A rather uneventful college football weekend, relatively speaking, presents an abridged version of this edition of the Weekend Watcher.
Head Scout, Brent Sobleski, returns for his favorite weekly addition.
All eyes were on Fayetteville Saturday afternoon for the weekend’s marquee meeting between Alabama and Arkansas.
The top two prospects worthy of note, Arkansas’ Ryan Mallett and Alabama’s Marcell Dareus were both underwhelming for differing reasons.
Clearly, the three interceptions thrown by the Razorbacks’ signal caller were both inopportune and devastating to his team’s lack of success. But with Mallett in particular, his continued growth as a quarterback is becoming an interesting story.
Statistics can be manipulated but in attempts to compare like opponents (since ‘Bama’s defense is entirely different from last season); Mallett showed tremendous improvement against the Crimson Tide almost a year after he first faced their impregnable defense…
2009 – 12/35, 34.3%, 160 yards, 1 TD, 1 INT
2010 – 25/38, 65.8%, 357 yards, 1 TD, 3 INT
How the Tide approached the titanic gunslinger is a testament to his ever evolving ability. Early in the contest, the nation’s best defense sat back in zone coverage waiting for Mallett to make an inevitable mistake, like he has been prone to do early in his career. While the mistake would eventually come, Mallett pried apart the Alabama defense when they made their own mistakes. He found wide open receivers who came unglued from their coverages. A very different approach by a quarterback with a history of forcing the ball downfield with less than pinpoint accuracy.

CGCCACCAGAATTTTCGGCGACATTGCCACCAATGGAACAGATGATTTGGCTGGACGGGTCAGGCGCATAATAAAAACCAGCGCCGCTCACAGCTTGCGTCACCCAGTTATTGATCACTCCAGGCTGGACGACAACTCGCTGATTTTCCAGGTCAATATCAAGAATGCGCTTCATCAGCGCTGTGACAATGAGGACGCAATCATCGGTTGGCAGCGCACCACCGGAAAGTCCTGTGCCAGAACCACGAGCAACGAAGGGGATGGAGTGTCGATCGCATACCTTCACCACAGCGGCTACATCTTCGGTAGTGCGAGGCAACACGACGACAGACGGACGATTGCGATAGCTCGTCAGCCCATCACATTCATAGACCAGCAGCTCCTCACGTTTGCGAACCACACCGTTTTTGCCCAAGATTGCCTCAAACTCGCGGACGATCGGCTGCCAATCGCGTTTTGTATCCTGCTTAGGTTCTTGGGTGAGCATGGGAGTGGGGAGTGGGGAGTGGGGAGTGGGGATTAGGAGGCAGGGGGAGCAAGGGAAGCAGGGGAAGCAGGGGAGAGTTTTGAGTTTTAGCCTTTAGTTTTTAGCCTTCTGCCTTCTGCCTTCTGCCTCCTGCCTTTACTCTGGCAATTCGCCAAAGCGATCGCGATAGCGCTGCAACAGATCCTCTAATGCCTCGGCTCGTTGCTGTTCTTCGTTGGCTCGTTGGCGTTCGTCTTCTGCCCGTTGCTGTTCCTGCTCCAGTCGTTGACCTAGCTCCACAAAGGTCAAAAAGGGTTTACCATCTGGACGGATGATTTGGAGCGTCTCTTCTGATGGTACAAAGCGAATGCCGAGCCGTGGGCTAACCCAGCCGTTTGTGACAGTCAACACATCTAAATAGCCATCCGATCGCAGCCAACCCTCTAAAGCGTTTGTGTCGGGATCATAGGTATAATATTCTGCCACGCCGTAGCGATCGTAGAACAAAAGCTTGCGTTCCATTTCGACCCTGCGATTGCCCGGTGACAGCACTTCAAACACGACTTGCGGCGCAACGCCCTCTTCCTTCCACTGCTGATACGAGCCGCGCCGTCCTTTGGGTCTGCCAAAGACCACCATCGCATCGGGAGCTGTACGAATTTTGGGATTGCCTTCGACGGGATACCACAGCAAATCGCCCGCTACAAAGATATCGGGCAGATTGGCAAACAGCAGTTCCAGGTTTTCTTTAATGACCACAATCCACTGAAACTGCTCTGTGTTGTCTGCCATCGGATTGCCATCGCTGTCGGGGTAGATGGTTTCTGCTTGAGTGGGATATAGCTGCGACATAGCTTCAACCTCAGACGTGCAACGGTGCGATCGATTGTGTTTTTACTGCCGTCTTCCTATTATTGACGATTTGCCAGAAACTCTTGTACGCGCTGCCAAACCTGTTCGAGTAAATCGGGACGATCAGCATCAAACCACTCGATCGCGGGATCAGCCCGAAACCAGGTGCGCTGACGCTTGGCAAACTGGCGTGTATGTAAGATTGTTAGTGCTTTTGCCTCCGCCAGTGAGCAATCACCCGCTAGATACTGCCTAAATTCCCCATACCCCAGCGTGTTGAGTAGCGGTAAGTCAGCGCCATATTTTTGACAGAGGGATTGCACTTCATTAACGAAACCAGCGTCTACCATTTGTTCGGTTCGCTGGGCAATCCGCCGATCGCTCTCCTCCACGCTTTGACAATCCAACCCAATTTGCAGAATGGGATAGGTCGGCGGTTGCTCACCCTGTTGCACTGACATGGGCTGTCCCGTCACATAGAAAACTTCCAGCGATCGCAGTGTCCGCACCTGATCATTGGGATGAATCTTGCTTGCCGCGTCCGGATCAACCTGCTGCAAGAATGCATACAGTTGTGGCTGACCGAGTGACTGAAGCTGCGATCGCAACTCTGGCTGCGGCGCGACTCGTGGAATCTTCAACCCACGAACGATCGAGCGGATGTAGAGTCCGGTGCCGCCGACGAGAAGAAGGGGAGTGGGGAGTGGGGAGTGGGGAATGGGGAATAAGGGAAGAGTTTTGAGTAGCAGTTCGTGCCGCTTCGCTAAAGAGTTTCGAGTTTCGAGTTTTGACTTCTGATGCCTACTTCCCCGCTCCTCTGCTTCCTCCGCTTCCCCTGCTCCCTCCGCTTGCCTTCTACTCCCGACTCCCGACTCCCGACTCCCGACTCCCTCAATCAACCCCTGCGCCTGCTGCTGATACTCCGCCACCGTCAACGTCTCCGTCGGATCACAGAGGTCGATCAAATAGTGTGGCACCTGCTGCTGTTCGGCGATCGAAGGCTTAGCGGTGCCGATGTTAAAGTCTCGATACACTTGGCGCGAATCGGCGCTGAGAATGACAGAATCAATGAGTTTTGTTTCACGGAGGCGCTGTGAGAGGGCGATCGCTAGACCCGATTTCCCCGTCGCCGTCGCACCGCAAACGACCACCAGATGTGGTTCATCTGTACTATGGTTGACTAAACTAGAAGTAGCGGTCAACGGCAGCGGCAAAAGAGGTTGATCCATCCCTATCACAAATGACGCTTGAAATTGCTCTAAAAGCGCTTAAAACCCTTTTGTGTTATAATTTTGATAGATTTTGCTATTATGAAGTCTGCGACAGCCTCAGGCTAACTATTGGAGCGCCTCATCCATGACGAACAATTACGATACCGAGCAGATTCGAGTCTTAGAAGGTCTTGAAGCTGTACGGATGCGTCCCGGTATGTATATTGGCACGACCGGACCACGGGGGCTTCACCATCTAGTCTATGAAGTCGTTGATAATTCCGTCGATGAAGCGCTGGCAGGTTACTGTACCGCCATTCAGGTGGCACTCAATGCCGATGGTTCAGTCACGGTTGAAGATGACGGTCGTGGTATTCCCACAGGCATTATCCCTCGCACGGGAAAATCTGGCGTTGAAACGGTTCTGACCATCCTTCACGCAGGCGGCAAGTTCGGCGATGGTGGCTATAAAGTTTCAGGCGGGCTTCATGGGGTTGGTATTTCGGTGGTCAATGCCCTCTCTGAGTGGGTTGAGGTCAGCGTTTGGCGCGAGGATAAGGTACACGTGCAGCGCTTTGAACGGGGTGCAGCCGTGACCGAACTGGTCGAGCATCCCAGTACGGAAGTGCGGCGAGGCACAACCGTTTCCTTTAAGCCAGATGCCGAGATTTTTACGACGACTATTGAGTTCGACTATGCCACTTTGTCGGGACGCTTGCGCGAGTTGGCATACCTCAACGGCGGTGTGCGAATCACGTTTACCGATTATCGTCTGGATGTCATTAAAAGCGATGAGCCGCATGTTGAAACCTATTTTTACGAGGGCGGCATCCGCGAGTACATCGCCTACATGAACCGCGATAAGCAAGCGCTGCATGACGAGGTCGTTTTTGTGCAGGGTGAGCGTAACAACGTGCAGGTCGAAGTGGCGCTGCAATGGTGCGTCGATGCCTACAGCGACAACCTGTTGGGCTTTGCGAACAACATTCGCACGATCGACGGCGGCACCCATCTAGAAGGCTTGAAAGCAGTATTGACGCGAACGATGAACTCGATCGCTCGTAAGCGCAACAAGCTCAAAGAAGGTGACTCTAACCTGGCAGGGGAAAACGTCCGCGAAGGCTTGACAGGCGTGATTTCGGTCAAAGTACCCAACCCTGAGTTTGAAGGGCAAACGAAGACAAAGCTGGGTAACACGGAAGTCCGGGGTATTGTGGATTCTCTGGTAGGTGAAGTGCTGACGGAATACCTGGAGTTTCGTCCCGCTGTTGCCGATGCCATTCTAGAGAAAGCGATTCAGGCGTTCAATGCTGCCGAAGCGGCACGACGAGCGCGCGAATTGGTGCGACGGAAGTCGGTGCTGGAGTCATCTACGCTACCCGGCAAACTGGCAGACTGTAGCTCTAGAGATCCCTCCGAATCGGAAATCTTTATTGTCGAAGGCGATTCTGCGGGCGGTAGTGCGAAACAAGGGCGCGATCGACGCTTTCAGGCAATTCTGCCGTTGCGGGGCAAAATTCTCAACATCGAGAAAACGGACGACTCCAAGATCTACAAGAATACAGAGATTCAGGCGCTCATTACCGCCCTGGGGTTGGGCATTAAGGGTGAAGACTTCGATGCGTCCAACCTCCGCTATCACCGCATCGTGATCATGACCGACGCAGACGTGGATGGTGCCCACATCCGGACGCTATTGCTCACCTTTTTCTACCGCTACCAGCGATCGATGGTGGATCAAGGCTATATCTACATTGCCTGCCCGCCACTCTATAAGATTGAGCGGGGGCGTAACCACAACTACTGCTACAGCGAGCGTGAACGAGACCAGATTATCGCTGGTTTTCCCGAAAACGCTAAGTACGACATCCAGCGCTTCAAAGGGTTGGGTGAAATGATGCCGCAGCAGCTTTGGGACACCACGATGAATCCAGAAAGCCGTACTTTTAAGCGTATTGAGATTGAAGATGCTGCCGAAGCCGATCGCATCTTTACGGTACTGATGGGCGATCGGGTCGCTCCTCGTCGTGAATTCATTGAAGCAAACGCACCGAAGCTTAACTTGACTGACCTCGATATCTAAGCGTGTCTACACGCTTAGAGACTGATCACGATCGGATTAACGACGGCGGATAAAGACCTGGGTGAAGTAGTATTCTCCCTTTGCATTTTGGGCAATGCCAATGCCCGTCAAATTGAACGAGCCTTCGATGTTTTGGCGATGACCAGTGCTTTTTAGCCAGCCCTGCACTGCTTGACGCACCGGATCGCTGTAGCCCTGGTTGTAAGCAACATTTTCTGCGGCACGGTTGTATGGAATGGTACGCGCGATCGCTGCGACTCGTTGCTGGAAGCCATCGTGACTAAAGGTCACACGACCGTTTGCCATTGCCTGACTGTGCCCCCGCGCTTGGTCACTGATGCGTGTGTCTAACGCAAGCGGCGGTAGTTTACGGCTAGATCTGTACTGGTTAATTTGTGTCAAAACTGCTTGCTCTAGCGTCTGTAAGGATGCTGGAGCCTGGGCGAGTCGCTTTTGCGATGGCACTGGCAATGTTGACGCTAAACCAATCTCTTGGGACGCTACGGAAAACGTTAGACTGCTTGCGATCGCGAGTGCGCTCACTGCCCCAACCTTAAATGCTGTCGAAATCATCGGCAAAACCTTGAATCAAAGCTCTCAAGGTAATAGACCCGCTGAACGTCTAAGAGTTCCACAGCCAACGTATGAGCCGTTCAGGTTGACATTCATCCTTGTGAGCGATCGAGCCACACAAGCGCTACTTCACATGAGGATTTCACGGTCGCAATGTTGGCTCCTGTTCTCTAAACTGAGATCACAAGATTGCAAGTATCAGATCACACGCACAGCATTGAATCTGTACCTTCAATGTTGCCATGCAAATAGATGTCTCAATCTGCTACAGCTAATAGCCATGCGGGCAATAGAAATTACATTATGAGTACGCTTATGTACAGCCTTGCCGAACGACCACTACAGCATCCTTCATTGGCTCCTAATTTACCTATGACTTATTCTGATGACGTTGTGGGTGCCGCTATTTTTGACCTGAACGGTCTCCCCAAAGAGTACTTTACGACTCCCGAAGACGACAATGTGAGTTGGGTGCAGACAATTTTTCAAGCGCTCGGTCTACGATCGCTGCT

In the second half, Alabama became much more aggressive, forcing the tempo, sending multiple blitz packages which got to the 6-feet-6-inches tall quarterback causing more mistakes. Mallett still finished 10-16 in the half, but that did include the two terribly thrown interceptions which sealed his team’s fate.
It may not be much of a consolation prize, but Ryan Mallett has grown as quarterback since his third start in a Razorback uniform, despite certain lingering concerns within his skill set. Now the question will continue to linger, can he be considered an elite prospect despite those limitations?
Defensive lineman, Marcell Dareus, looked good early before having an ankle clipped near a pile thus rendering the top rated end ineffective throughout the second half. His initial play displayed the raw power which makes him unblockable at times to opposing teams.
Dareus already possesses an NFL build, plays with leverage, and muscles opponents. He is not as polished resulting in the same type of dominance as an Ndamukong Suh of last year, but physically is similar. Some issues do arise when the end does not make the correct hat read and was seen coming out the backdoor of blocks too often for scouts’ liking. His hustle often makes up for the mistakes, working down the line hard, and often making tackles on the opposite side of the field.